One of the best ways to record an interview with good sound quality, where the guests are at two different locations, is to do a double-ender. No, a double-ender is not something you are going to hear about on shows such as Open Source Sex. A double-ender is when both parties each record their end of the conversation and then the two pieces are brought together, synced up, and then edited. Great care needs to be taken to make sure that both ends are indeed matched up correctly.
One trick to match the files is for one person to place the headphones over the mic and then have the person on the other end do a quick countdown. This way, his or her voice is recorded on your end and their end at the same time. Then in post production you get two tracks that are very easy to match up.
This method is used by many podcasts where the hosts are in two locations. The biggest advantage of this method is the great sound quality you get when you go this route. You can both be talking via cell phones and it will not matter, because all people will hear at the end is the recording through each mic directly into the computer. You get audio quality equal to having the guest in your studio, but you and your guest are relaxed because both are in familiar surroundings.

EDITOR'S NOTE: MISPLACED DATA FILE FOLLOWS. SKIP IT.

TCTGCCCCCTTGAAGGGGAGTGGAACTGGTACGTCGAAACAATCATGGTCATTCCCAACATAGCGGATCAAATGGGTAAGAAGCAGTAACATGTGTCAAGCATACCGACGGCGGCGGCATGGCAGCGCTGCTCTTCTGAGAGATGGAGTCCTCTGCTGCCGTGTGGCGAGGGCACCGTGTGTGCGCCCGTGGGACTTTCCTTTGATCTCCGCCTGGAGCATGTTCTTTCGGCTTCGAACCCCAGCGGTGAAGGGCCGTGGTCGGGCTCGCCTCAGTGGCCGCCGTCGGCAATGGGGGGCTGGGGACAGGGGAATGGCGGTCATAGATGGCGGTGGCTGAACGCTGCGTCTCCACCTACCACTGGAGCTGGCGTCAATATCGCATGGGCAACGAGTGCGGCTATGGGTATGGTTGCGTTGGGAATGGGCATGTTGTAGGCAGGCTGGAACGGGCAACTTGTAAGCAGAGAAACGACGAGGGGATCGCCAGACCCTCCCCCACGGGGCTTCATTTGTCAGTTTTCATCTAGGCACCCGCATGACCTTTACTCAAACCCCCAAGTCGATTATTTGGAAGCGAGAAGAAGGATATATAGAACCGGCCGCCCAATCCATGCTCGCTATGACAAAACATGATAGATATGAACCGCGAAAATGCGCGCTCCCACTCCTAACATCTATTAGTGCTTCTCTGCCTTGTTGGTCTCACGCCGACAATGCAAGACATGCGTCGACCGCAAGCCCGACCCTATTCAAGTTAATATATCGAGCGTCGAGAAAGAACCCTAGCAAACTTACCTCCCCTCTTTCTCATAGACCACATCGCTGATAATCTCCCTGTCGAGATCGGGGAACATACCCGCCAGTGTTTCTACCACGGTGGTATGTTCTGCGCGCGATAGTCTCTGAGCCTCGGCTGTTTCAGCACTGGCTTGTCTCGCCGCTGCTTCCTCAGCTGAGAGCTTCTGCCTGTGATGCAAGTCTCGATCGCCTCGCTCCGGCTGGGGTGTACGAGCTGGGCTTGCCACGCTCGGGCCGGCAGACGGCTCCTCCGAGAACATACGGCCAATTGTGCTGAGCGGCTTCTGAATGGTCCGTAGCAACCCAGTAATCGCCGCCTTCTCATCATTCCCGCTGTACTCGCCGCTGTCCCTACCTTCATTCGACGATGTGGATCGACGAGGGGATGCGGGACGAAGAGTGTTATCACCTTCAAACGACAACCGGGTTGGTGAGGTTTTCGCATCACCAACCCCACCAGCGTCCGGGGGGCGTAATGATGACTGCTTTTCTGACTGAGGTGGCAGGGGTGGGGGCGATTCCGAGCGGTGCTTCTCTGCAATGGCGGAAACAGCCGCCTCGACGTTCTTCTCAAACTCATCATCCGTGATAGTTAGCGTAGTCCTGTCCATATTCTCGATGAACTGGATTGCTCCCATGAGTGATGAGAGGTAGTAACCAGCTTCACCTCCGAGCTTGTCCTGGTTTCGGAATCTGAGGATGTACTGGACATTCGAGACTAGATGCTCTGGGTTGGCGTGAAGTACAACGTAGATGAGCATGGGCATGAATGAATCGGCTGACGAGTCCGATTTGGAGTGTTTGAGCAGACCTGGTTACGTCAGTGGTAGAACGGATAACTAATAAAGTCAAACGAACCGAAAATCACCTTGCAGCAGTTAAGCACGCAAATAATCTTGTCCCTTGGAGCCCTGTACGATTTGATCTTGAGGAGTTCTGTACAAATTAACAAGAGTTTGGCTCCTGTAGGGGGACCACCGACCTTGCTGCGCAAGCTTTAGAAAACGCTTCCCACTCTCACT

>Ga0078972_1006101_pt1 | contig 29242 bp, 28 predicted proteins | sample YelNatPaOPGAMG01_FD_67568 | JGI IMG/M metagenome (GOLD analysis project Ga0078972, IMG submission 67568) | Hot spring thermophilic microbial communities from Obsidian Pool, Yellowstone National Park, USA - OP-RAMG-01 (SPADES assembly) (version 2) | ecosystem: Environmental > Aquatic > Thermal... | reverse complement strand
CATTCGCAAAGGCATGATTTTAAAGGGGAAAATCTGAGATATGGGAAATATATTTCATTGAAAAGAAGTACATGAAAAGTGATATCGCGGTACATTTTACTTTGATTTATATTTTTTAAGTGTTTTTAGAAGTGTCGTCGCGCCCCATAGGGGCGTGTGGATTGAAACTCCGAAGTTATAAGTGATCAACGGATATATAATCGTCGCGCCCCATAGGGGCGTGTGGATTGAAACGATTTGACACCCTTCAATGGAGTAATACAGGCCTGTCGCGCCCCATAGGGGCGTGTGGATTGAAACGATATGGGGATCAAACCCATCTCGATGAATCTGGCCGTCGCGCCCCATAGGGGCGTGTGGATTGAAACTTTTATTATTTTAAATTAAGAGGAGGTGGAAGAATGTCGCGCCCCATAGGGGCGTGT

There are some major and minor reasons double-enders are not used more in interviews. On the technical side, you need to make sure you sync up both files correctly, and you need to get the guest's end of the recording sent to you, which requires at least a modicum of computer savvy. It also requires a broadband Internet connection because an interview recorded to an uncompressed audio file is sure to generate a very large file.
To send very large files (up to 1GB), use yousendit (www.yousendit.com). This free service allows you to upload your files to the server. The service then sends a link to the email address you supply, for the recipient, to download the file.
Another problem with doing double-enders is that you can pretty much forget about this method if you are going to be interviewing a lot of people, especially if any of the guests are not podcasters. There was zero chance that Rob was going to ask Phil Gordon, Larry Kudlow, Walt Mossberg, or Senator John Edwards to record their end of the conversation and then spend half an hour uploading it to the Net for him. It all comes back to respect of your guest's time, and doing a double-ender takes additional time and effort on your guest's part that can be avoided using the recording method mentioned earlier in the Skype section.